Latino USA chronicles how Latinos are living, shaping and changing America, with in-depth reporting and candid conversations.
This week, Latino USA takes a look at how we deal with our neighbors. One police department in Alabama takes a gentle approach towards undocumented immigrants. A Georgia town provides a place for families of detainees. We hear about the new neighbor in college music (hint: it ain’t a capella). We examine the relationship between Major League Baseball and Cuban players who defect. Journalist Mirta Ojito joins us to discuss a murder and assault in Long Island. A reporter in Tucson asks whether he’s a gentrifier, and whether his neighbors feel that’s necessarily a bad thing. One Kansas town embraces the strangers who arrive.
This week, we take a look at matters of faith: should immigration reform advocates regain faith in President Obama as deportations drop? What can we expect from the new pope? An undocumented lawyer’s faith in the legal system pays off as he’s finally allowed to practice. Marlon Bishop takes an in-depth look at a Brazil-based megachurch. A mother tells a story about how she prayed for her babies. We talk with two writers about their thoughts on feminism and the Catholic Church. And we kick off our series of poets offering us a bit of sabiduría.
This week, Latino USA rings in the new year with a little variety. Host Maria Hinojosa expresses some reasons for optimism. We remember the Zapatista uprising which began twenty years ago this week in Chiapas, Mexico. We hear about a Mayan dancer who now runs a company in New York City. We visit Brooks County, Texas to hear two stories about migration, and revisit Matamoros, Mexico to explore what the deported experience upon returning. Reporter Alex Schmidt takes us on a hunt for the Chicano Rock “Bigfoot.” And a perfumer tells us about her appetizing scents.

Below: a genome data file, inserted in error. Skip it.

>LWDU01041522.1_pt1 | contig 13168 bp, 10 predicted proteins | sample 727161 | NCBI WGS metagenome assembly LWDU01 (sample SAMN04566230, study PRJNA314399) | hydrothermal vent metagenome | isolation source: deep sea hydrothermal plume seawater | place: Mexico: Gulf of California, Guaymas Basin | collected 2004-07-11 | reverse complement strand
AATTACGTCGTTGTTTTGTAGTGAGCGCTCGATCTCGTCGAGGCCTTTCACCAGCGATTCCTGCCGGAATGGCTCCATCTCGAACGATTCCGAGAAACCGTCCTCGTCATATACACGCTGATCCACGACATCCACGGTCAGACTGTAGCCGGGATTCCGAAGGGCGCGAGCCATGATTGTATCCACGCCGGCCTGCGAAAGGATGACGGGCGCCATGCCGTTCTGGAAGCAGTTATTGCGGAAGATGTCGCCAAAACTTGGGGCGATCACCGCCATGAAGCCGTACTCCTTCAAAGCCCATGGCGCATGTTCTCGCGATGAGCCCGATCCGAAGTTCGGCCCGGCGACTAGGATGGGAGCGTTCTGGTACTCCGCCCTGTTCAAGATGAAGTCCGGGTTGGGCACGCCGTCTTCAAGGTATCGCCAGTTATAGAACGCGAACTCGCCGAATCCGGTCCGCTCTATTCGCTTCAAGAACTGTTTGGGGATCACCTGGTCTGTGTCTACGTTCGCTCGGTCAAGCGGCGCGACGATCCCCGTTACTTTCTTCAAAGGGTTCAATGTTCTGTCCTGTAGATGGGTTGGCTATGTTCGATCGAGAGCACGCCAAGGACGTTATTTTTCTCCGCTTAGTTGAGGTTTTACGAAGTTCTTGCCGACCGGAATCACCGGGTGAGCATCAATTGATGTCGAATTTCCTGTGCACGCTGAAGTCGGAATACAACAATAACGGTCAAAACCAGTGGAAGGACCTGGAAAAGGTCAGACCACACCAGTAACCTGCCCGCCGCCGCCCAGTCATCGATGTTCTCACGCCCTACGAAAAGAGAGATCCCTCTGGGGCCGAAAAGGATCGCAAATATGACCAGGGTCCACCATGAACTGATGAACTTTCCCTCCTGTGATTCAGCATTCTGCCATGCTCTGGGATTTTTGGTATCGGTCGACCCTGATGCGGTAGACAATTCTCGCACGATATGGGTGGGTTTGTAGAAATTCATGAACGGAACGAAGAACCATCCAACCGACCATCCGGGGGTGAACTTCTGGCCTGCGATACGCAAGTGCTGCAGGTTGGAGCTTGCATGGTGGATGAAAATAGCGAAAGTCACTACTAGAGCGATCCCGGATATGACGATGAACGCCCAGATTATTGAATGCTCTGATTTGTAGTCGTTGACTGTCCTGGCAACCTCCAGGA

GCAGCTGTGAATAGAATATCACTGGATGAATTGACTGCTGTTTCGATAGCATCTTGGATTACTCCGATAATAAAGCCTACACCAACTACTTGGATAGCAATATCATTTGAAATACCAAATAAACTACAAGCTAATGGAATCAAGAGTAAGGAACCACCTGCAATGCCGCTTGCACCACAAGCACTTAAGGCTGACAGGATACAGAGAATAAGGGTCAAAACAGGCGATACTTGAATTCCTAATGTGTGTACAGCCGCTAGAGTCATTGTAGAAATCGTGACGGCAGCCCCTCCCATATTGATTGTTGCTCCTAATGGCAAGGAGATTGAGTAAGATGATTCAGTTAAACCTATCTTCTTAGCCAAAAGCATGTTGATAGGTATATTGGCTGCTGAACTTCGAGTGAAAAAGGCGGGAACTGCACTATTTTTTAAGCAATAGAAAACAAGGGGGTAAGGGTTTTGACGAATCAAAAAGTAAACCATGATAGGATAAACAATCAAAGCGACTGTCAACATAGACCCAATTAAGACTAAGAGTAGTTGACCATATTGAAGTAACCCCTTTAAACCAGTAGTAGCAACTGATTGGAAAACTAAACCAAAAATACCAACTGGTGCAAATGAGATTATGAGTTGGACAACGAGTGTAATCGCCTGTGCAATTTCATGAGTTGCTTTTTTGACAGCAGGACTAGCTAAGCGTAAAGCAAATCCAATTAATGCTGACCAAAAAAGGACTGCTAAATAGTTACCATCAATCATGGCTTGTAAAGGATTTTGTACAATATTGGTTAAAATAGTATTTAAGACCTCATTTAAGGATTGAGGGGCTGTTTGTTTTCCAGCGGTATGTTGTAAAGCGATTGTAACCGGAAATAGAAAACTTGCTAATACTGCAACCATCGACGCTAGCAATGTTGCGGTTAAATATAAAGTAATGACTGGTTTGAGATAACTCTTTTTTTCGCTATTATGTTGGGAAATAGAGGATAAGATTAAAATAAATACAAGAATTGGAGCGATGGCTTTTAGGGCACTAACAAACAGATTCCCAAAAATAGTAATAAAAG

We wrap up the year with bittersweet stories. Journalist Oscar Martinez tells us about riding the rails with Central American migrants heading to the United States and Mexico. A bilingual radio station celebrates forty years on the air. The STEM sisters check back in with Maria Hinojosa about starting their science careers. We hear about environmental concerns from Los Angeles to Puerto Rico. A “Banned Book Club” celebrates a year of spreading forbidden Latino-centric literature. And musician Eugene Hutz visits for a performance chat.
From Puerto Rico to the Bay Area, Latino USA examines questions of money. Marlon Bishop tells us Puerto Rico could soon default on its public debt. We examine the potential economic impact of immigration reform, a democratic system to spend public money in New York, and helping the unbanked in Oakland. We’ll hear about the debt-incurring cost of quinceañeras. We hear from two Latino tech leaders. And our series on the Dearly Deported continues.